We had a close look and saw that 80% came from the West — mainly from the US — and then it hit me like a bomb, “Bam!”. It hit me that they need this and they like what we have created. We went to the US, started attending serious edtech trade shows and started engaging with schools and teachers, and we never looked back. We’ve now gone past 2,500,000 downloads, across 150 countries across the world. The US and China account for around 60%, and all this was done without any real marketing.
There is something interesting going on behind the scenes while kids are playing the games — how can this use of AI and machine learning help children learn?
So this is partly machine learning, and it’s partly adaptive learning: The machine learning uses computers to learn about each student’s behaviours and practice — and then tries to use and evaluate this to create better learning material for other students. On the other hand, adaptive learning is when we say, okay, you are playing on grade 3 and you’re having a lot of difficulties. The AI, Elf, will then quietly bring you down to the A2 level without telling you, or similarly, adaptively nudge you up to play at a higher level. It works both ways, meaning that kids avoid getting frustrated from boredom or from difficulty.
You’ve now got a huge reach; can you already see that this is having an impact?
So we launched our full product in August 2016, so it’s 15 months old, and we’re still collecting a lot of data and verifying it, so from what teachers are saying to us, the kids are actually really enjoying it. What we cannot say at this time is that the kids have improved by 20% or anything like this, but over time, we hope to be able to show something like this with empirical evidence to go with the positive commentary.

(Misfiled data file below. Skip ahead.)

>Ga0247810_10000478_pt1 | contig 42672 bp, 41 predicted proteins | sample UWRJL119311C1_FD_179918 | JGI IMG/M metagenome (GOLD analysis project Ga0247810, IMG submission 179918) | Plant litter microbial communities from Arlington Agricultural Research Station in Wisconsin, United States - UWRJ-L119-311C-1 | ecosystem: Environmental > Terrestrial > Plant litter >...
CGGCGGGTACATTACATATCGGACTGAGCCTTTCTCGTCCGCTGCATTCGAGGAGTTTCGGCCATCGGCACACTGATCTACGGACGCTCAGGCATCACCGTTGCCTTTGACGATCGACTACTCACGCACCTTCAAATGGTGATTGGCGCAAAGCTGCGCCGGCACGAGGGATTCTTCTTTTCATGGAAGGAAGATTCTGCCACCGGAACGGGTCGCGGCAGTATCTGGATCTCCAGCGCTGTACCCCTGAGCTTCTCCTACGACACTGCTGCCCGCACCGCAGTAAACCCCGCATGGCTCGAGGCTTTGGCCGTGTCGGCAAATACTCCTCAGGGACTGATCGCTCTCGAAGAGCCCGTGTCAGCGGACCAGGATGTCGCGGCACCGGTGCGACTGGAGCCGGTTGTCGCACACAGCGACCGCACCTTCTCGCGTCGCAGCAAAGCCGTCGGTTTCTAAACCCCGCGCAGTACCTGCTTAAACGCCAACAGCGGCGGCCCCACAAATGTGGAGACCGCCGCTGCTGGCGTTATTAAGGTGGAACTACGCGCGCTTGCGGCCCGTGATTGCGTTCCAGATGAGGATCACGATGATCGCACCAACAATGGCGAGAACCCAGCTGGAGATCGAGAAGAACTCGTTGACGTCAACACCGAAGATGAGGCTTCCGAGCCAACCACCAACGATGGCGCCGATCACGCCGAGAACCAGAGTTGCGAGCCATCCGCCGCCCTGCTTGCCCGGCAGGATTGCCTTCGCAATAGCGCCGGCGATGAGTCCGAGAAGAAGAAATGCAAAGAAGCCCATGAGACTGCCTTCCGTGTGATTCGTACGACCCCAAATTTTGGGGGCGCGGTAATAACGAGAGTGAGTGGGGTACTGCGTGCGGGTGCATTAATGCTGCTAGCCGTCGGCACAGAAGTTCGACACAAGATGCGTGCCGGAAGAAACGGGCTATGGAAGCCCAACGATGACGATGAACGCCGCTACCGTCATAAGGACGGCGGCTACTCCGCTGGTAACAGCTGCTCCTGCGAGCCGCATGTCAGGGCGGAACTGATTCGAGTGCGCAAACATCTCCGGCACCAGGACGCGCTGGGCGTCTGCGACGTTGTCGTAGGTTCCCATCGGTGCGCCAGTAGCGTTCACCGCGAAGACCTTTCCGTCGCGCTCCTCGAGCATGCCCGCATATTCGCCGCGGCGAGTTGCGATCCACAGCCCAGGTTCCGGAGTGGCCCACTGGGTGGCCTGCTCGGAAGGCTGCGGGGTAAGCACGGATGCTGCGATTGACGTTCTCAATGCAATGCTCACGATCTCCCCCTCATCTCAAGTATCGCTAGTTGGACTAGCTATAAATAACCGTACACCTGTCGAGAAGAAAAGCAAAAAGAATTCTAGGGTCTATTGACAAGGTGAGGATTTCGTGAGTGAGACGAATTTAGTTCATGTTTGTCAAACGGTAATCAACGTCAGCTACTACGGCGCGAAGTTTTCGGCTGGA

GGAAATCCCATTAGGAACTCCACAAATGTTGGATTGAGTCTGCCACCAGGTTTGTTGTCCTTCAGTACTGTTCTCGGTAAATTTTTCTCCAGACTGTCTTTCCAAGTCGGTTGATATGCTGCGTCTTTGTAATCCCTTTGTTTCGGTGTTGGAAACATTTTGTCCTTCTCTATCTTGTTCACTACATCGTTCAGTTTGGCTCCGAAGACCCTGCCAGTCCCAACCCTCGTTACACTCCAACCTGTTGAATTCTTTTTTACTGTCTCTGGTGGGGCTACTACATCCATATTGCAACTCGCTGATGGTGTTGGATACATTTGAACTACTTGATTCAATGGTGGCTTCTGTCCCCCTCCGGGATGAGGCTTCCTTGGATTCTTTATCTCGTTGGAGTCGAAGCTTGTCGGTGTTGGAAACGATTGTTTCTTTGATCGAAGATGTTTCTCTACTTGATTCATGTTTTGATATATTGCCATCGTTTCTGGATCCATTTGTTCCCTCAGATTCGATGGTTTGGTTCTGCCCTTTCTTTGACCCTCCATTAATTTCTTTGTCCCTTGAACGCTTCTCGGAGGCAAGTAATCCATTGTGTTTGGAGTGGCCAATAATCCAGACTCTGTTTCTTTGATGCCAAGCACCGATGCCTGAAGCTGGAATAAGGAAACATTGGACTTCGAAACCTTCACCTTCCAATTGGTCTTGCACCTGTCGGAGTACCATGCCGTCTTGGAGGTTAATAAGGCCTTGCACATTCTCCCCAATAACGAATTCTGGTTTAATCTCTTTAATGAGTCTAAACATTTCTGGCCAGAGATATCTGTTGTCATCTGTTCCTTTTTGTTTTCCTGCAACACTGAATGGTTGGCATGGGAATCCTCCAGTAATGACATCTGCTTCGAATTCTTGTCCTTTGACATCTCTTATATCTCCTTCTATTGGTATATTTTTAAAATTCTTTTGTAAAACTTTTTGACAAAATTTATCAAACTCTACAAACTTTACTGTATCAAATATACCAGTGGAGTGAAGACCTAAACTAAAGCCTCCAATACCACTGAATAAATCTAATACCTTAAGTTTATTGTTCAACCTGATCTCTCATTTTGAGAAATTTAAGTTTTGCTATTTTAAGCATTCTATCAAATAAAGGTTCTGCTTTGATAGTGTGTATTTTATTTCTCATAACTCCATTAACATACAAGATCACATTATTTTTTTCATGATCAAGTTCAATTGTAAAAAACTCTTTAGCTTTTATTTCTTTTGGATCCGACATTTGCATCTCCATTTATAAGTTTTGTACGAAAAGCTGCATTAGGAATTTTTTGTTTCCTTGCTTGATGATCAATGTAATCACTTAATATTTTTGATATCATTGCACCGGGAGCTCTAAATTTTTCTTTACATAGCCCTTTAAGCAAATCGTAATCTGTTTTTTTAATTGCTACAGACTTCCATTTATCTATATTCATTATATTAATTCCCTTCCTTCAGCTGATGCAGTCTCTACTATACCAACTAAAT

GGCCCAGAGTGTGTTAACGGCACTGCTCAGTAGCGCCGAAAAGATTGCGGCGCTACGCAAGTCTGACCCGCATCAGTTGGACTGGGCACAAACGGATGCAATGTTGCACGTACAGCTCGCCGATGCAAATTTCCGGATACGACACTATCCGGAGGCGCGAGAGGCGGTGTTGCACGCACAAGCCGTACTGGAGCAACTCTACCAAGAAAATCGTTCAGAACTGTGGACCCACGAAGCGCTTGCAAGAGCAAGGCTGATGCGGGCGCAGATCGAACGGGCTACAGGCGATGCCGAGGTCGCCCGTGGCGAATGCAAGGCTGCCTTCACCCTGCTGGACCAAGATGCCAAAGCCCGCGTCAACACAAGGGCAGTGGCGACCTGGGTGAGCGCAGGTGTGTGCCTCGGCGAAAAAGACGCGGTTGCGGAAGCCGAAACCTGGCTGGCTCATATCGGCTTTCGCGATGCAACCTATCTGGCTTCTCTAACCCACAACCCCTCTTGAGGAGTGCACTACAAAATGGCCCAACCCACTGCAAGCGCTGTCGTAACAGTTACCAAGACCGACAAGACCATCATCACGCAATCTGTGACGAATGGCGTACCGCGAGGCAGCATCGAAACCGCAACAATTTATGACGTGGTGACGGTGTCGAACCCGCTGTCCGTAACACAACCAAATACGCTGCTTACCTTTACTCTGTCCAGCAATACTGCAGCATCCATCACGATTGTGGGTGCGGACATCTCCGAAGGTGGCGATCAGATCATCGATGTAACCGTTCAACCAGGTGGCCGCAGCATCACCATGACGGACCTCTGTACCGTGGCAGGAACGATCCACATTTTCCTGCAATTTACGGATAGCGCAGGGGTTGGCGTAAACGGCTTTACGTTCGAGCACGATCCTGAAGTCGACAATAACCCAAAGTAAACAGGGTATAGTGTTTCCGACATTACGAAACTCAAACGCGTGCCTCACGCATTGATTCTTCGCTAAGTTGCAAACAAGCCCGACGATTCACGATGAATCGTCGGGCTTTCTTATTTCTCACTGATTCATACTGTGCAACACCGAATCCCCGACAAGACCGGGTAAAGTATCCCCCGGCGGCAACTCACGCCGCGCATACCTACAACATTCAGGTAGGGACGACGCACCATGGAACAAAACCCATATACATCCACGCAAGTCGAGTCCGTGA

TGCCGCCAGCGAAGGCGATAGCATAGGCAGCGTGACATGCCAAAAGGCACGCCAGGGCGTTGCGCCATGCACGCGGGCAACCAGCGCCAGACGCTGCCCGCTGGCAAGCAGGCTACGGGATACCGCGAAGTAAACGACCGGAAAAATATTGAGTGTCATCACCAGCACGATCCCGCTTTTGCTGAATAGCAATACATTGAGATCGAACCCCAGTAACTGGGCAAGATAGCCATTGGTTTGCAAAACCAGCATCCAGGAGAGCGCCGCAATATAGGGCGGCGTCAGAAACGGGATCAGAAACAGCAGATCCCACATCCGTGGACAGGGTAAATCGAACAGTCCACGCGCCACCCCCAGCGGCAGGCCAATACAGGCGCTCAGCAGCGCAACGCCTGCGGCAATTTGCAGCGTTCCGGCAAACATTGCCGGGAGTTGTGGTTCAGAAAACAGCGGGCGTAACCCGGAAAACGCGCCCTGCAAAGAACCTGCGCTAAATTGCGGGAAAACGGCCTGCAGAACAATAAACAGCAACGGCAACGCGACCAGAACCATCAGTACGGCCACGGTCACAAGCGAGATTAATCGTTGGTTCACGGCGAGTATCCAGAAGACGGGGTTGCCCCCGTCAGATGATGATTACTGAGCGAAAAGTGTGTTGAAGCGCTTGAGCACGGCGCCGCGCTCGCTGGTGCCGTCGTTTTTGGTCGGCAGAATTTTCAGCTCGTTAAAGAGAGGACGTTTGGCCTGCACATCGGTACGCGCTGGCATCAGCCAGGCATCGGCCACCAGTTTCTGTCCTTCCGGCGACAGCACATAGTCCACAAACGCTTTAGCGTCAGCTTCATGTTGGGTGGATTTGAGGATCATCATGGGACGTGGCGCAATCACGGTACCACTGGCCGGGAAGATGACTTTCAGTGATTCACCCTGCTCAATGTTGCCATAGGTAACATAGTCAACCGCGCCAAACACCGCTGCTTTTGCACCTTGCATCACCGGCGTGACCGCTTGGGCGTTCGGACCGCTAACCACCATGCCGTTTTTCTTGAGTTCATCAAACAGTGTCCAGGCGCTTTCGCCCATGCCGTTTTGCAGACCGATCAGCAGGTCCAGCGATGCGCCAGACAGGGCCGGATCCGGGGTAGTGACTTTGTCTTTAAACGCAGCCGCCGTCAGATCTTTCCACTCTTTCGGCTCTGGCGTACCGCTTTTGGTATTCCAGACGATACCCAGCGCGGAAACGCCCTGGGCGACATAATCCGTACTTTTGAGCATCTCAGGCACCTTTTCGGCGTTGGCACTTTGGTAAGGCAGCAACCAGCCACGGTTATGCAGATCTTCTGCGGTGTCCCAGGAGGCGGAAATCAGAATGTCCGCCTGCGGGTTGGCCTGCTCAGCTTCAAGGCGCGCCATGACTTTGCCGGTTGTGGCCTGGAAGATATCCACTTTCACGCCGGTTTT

What are the next steps from here on in for Zapzapmath?
We want to continue to enhance the product to fit the requirements of as many countries as possible in terms of what schools demand — we have 70% of what US schools and teachers want already, and we want to continue to make the product even better as that’s our competitive edge. Secondly, we want to reach out to as many people as possible, through the web and other mobile platforms, to reach as many kids as possible, as there as 500 million kids in the K-6 category in the world. Only through this can we realise our vision of arresting the decline in math skills and making math fun and engaging for kids. Sadly, our third priority is to convert some of these guys into paid customers.
What have the biggest challenges been in getting to where you are now?
I think the constant feedback from teachers all over the world, in terms of them wanting things in the ecosystem and then having to deploy and tweak and pivot, which takes time to adjust. Also, three years ago there was almost no one doing what we are doing, but nowadays there are three to five other guys doing what we are doing in terms of high gamification and having comprehensive and standard compliant content. At the same time, we have to make money to survive.
Finally, many people are worried about what technologies like AI and machine learning will do to our societies — but do you think that they can instead be used as a tool to educate and prepare people for a highly-automated world?
I am in favour of AI in secondary uses, which is different to primary uses like using a robot at home, letting the robot learn from us and having to understand us fully. If you fast forward, this robot can be smarter than you and me. But on the other hand — in secondary uses — it’s meant to help the system to work in a better way for the users, so I don’t see any problem and fully support the use of AI to help us become better and faster in whatever we are doing.